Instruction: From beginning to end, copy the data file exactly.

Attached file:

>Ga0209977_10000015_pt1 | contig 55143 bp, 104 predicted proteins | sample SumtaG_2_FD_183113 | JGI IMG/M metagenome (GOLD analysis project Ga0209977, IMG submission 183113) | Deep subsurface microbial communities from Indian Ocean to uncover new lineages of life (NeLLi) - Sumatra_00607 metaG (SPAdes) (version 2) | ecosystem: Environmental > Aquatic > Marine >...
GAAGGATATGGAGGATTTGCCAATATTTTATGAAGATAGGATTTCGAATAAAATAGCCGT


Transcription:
>Ga0209977_10000015_pt1 | contig 55143 bp, 104 predicted proteins | sample SumtaG_2_FD_183113 | JGI IMG/M metagenome (GOLD analysis project Ga0209977, IMG submission 183113) | Deep subsurface microbial communities from Indian Ocean to uncover new lineages of life (NeLLi) - Sumatra_00607 metaG (SPAdes) (version 2) | ecosystem: Environmental > Aquatic > Marine >...
GAAGGATATGGAGGATTTGCCAATATTTTATGAAGATAGGATTTCGAATAAAATAGCCGT